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Spaying and neutering

Did you know that neutering has health benefits for your pet? Research shows that spayed or neutered pets live longer and have reduced risks of a variety of health problems, including womb infections and certain types of cancer.

Timing

Most veterinarians recommend having your kitten spayed or neutered before 8 months of age.

Why Spay or Neuter Your Kitten?

Unless you're planning to breed your new kitten, spaying and neutering are the best thing you can do to help your kitten enjoy life to the fullest. Why? Because not only will you avoid the worry of unplanned pregnancy in female cats, but also most male cats will be less likely to engage in sexual behavior such as spraying and howling, which can be very unpleasant. And the urge to roam and travel away from home to find a mate will be eliminated.

Worries you may have

1. Is the surgery safe?

Spaying and neutering are straightforward operations, and ones that your vet will have performed dozens of times before. It's natural to feel nervous, but you can also feel confident that you are doing the best thing for your kitten.

Your vet will probably ask you not to feed your kitten the evening before the operation. This is because she will have a general anesthetic.

Before the surgery takes place, the vet will need to shave a small area of her fur, so don't be shocked when you spot a small bald area after the operation.

The procedure is straightforward when you are neutering a male (removing the testes). A female spay (removing the ovaries and uterus), is considered major surgery, but is a routine procedure and the risk is minimal.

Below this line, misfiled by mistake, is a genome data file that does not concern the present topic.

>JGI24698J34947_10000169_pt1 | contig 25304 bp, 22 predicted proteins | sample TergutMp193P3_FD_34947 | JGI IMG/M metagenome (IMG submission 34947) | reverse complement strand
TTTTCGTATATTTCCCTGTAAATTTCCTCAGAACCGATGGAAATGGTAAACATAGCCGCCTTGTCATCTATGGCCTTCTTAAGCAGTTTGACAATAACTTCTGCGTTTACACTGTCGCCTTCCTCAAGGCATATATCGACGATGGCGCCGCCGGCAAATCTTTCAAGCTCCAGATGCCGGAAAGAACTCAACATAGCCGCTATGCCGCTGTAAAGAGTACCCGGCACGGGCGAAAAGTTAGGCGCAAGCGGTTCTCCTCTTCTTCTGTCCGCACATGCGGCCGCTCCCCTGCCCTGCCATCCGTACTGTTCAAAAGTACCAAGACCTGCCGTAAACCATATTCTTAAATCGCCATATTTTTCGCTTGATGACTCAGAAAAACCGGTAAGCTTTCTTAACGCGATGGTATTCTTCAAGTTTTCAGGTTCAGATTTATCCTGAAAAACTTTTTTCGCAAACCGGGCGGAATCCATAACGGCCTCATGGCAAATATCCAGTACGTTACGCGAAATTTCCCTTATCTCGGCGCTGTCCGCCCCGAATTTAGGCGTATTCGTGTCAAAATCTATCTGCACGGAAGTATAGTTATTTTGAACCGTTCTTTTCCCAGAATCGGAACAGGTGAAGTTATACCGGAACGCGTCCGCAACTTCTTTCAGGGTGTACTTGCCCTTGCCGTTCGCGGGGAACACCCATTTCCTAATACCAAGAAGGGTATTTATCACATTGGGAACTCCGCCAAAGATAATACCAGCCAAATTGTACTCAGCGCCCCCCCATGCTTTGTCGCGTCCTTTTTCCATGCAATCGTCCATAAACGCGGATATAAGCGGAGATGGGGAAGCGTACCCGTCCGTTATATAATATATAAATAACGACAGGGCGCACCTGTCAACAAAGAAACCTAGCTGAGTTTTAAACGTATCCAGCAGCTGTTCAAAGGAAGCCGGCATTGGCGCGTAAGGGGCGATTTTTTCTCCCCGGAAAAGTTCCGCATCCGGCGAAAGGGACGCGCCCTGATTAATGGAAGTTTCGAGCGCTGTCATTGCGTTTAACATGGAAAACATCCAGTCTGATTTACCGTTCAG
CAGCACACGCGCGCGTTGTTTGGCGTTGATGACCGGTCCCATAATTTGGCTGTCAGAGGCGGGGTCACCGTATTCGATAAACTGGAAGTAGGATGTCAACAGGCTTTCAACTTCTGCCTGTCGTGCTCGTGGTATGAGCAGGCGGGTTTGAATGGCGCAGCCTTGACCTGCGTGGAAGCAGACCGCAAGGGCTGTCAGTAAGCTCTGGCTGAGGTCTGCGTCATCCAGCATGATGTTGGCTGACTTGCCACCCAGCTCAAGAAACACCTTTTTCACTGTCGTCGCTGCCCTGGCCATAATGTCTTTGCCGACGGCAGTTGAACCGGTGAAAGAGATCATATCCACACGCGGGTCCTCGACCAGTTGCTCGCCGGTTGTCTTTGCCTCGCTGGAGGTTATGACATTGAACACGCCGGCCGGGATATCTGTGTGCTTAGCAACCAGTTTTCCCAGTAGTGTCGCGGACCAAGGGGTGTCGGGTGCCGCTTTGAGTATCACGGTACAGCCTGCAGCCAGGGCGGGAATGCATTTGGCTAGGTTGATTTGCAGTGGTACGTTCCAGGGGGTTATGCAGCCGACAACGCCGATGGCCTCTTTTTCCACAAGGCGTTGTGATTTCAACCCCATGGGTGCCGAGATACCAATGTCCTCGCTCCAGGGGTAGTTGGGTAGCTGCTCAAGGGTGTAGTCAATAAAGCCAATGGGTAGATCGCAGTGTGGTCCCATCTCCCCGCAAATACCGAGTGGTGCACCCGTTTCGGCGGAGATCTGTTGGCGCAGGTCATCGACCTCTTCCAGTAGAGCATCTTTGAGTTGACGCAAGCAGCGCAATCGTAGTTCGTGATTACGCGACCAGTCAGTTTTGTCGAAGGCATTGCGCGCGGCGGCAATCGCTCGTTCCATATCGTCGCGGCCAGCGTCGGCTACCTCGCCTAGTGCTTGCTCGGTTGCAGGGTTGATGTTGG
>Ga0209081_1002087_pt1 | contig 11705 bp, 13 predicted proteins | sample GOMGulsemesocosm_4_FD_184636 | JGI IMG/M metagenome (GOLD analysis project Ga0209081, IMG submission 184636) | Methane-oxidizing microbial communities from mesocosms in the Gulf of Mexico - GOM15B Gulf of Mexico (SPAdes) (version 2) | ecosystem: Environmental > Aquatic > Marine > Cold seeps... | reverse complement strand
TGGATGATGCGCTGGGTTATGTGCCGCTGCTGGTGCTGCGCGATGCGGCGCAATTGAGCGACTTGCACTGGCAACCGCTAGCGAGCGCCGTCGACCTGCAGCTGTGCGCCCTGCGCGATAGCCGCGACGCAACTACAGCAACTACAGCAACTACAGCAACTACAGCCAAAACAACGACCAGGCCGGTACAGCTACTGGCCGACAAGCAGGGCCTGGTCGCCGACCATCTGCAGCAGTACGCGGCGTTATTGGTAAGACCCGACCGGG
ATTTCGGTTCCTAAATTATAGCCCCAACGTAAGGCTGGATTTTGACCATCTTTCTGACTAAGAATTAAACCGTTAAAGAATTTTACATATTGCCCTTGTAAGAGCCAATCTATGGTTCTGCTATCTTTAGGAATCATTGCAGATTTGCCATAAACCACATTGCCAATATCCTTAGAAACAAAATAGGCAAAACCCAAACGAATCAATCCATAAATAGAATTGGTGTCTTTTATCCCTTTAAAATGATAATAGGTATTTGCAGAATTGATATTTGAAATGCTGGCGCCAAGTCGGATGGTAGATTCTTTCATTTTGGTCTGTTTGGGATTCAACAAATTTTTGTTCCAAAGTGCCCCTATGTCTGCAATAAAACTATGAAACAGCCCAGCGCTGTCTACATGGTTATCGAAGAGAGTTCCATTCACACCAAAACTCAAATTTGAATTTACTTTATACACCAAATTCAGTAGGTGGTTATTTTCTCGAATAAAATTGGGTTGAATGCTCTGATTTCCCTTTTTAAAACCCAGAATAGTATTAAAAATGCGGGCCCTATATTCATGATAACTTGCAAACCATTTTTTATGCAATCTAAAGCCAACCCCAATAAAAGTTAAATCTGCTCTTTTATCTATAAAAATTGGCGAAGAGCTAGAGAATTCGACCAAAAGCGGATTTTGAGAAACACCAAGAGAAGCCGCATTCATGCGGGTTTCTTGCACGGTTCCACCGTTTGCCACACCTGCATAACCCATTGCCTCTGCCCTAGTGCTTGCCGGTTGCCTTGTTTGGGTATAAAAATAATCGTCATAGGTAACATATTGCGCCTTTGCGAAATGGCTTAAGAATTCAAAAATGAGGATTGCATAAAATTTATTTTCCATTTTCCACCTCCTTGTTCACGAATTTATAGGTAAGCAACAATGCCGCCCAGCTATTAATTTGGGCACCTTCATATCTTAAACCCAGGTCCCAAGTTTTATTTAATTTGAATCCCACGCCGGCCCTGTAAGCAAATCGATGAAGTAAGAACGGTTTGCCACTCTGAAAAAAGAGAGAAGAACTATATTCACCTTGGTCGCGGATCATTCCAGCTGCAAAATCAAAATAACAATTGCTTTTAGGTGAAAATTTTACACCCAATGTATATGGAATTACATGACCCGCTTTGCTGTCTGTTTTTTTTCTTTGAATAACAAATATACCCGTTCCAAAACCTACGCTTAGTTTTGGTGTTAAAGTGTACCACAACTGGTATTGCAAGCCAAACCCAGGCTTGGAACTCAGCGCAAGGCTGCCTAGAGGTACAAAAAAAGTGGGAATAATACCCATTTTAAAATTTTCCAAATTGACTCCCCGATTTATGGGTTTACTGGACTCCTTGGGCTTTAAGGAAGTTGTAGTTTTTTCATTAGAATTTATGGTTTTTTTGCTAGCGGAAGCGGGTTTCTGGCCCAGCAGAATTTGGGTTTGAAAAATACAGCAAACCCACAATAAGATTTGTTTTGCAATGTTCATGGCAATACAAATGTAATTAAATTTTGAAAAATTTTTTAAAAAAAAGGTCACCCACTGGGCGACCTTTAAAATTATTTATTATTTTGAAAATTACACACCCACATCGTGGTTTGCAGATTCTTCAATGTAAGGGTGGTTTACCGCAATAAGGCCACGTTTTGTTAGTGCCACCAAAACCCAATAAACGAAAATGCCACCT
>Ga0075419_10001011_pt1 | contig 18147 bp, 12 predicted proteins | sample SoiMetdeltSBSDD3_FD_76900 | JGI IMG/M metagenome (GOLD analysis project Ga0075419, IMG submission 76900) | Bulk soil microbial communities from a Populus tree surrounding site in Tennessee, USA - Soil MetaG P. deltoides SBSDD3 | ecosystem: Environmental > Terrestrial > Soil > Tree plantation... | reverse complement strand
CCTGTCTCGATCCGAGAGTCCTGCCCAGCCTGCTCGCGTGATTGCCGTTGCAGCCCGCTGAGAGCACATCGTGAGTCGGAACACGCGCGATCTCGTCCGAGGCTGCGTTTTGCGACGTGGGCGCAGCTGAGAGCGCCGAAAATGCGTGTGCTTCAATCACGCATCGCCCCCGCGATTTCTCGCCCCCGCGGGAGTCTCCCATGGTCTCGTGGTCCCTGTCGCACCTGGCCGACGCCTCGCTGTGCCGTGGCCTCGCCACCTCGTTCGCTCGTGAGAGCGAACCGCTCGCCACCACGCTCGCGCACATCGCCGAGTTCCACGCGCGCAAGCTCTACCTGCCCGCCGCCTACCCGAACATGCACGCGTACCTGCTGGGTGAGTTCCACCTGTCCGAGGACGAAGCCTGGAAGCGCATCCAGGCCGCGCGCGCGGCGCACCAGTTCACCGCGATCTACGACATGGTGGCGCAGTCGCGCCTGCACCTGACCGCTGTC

2. Will my kitten gain weight?

The change in hormonal balance after spaying and neutering will slow down your cat's metabolism slightly, making him or her more prone to weight gain. For that reason you will probably have to adjust the amount of food you're feeding. You need to take care that you feed the correct kitten food in the right quantities. After your kitten becomes an adult (about one year old), your vet may recommend a food that will help control your cat's weight.

3. What else should I know?

The good news is that you can usually take your kitten home the same day as the procedure. Some veterinary clinics will keep your kitten overnight. Remember, it's normal for her to sleep a lot over the next few hours while her body adjusts after the anesthetic. She may attempt normal activity the next day, but try to keep her relatively calm for a week so she can heal properly. The stitches, or sutures (required for females, though not usually for males), are usually removed after seven to 10 days.


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